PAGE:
Kirill Gerstein

Musica Viva Australia Kirill Gerstein photo by James GrantIt’s not difficult to see how Russian/American pianist Kirill Gerstein, has earned himself an international reputation as the poet of the piano. Gerstein grew up playing jazz, but switched to classical and won the Arthur Rubinstein International Piano Master Competition at just 22.

Celebrated for his formidable technique and idiosyncratic phrasing, Gerstein has the ability to make even the most terrifyingly difficult compositions look like ‘piece of cake’. He demonstrated this gift frequently in his Canberra recital as he worked through a delightfully varied repertoire of compositions by Chopin, Mehldau, Faure, Poulenc, Liszt and Schumann, including among them one of the world premiere performances of Transcendental Etude by Australian composer, Lisa Lim.

He commenced both halves of his program with compositions by Frederic Chopin. Leading off with the Polonaise-Fantaisie in A-flat Gerstein looked and sounded perfectly relaxed. His hands fluttered over the keyboard as if he was simply warming up, trying out different ideas while searching for a way into the piece. Not to suggest that he was in any way hesitant because his playing was at all times authoritative and commanding. .

Following the Chopin, he took the time to address the audience, noting that although this was the first time he had played in Canberra, he had been to the city previously to visit composer Larry Sitsky. When he and Sitsky were discussing the work of composer, Gabriel Faure, they discovered that they had a mutual admiration for the work of Grammy-Award-winning jazz pianist Brad Mehldau, who was also influenced by the work of Faure.

This discovery led him to include in his program Mehldau’s short composition, Après Faure’ No.3 Nocturne (2024) as an intriguing prelude to Faure’s already programmed Nocturne No 13 in B minor.

Francis Poulenc’s Three Intermezzi FP71/118 proved a delightful contrast to the rather morose and mysterious Faure, and Gerstein seemed to revel in the change of pace and mood, before returning to another polonaise, this time Franz Liszt’s glittering Polonaise in E major to end the first half of his program.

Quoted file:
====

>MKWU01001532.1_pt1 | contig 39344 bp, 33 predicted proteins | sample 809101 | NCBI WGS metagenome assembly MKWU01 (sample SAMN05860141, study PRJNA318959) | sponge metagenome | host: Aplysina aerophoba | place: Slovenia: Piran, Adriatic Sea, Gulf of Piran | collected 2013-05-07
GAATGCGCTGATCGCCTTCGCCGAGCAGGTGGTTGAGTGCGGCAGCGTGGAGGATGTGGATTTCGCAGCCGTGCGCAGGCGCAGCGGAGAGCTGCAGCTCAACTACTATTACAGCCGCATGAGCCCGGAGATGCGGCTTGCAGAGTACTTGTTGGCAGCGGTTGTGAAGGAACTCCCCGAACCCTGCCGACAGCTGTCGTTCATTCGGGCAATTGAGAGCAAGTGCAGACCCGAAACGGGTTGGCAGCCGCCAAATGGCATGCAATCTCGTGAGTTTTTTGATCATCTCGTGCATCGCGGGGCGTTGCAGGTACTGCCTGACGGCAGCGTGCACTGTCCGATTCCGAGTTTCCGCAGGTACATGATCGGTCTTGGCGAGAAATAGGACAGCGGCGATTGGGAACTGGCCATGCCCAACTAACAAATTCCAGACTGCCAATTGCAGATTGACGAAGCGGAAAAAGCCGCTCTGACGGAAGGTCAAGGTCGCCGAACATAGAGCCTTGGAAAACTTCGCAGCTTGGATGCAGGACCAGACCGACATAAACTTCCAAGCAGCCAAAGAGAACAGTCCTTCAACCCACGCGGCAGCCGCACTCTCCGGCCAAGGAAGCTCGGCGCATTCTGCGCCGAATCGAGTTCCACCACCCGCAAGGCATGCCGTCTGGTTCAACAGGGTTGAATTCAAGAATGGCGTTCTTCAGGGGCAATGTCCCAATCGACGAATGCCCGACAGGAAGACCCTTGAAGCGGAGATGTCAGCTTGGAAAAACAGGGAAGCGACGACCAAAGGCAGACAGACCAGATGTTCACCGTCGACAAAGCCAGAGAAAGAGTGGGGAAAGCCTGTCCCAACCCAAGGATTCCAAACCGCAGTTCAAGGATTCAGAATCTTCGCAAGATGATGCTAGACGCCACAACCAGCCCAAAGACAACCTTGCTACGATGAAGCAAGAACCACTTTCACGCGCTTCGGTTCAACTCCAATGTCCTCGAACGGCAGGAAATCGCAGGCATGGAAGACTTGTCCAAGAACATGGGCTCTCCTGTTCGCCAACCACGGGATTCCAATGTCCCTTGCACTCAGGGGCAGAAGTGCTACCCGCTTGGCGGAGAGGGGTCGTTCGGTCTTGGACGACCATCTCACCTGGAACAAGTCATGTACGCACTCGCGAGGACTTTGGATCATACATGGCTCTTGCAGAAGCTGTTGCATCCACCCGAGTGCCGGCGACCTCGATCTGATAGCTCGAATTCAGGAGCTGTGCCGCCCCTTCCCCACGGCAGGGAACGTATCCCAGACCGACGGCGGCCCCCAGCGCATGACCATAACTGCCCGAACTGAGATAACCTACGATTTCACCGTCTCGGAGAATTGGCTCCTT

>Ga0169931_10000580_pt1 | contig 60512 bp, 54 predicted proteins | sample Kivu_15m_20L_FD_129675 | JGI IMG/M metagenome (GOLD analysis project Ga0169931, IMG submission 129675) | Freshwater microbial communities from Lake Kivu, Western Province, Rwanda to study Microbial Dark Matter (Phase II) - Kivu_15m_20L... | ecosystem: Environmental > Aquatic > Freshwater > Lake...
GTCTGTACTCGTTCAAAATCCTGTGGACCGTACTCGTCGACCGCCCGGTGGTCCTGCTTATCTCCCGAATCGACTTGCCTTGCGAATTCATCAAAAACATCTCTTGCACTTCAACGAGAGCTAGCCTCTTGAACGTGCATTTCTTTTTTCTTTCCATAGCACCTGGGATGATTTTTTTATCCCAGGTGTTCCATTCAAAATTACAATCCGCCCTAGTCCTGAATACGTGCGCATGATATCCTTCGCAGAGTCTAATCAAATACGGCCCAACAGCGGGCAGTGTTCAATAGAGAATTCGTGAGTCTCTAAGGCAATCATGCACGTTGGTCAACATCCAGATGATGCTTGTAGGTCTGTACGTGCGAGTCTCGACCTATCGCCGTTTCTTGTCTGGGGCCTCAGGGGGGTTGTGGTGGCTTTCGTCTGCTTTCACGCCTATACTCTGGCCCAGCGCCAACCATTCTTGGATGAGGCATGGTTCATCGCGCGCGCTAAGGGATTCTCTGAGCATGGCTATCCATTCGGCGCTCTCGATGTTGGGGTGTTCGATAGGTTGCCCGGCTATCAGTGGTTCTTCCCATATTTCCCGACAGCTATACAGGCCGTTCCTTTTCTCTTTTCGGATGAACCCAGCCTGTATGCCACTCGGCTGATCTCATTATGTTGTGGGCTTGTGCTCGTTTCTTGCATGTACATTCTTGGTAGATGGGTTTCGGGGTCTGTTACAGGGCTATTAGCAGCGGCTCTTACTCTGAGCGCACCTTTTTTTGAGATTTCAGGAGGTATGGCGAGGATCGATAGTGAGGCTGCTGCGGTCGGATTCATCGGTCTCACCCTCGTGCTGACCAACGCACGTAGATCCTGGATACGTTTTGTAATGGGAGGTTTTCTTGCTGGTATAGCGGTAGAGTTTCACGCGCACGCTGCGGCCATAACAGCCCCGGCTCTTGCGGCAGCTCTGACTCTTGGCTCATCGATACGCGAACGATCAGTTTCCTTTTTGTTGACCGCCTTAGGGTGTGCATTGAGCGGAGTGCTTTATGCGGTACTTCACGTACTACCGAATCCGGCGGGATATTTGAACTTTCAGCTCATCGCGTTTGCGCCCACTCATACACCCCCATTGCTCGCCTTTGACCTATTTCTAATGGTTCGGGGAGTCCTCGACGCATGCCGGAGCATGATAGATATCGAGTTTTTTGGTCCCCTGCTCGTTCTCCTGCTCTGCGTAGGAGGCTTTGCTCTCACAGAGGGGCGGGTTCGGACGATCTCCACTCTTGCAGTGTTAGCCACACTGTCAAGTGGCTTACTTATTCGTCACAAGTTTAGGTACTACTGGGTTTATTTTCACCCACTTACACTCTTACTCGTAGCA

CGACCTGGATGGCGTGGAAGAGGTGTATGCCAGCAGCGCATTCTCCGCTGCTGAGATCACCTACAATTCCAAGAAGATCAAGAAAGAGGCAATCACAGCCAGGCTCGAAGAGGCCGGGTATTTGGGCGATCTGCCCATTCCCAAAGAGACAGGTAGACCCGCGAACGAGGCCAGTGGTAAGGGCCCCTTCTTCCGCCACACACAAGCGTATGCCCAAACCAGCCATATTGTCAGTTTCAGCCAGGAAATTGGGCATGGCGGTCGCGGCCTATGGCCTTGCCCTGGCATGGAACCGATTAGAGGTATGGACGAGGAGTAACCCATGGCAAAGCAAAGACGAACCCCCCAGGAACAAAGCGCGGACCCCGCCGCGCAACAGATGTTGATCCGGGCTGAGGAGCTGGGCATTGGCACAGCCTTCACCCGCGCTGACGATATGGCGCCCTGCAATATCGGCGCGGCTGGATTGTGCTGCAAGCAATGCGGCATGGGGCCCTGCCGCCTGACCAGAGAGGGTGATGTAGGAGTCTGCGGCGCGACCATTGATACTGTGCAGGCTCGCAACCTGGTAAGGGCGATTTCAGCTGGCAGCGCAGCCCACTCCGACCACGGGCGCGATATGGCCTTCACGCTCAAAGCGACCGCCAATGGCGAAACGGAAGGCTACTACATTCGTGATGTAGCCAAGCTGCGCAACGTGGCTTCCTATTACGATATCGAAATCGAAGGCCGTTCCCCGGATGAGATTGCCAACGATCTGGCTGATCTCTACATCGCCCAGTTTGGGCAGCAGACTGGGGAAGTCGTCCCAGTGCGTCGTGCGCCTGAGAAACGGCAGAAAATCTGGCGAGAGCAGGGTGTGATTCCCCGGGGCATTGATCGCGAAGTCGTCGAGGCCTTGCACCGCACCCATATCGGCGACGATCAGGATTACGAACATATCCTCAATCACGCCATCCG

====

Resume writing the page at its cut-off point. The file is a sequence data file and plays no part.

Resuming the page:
Gerstein chose Chopin’s stirring Fantaisie in F Minor, Op.49 to commence the second half of his program. His relaxed demeanour and obvious enjoyment often appeared at odds with the technical demands of the work. Indeed he appeared to be singing to himself as he tossed off the virtuosic runs.

Australian composer, Liza Lim’s Transcendental Etude is an abstract, Avant garde response to the freedom movement and protests led by women and girls in Iran expressed through musical ‘tearing up’ and ‘knotting of time’. The work makes huge demands on both performer and audience alike, but this premiere performance was rewarded with an enthusiastic response by the audience, particularly when the composer took to the stage to congratulate Gerstein.

Gerstein then returned to the piano to further thrill his audience with a dazzling account of Robert Schumann’s Carnival of Venice, Op 26 in which every facet of his stunning virtuosity was on show. In response to the excited response of the audience he capped of an already memorable concert with two generous encores, Fritz Kreisler’s Schon Rosmarin and Chopin’s Grande Valse Nouvelle in A flat.

Kirill Gerstein
Llewellyn Hall, William Herbert Place, Canberra
Performance: Thursday 13 June 2024

Presented by Musica Viva Australia, Kirill Gerstein continues his solo recital tour to Newcastle (14 June), Sydney (17 June), Brisbane (19 June), Adelaide (20 June) and Perth (23 June). For more information, visit: for details.

Image: Kirill Gerstein – photo by James Grant

Review: Bill Stephens OAM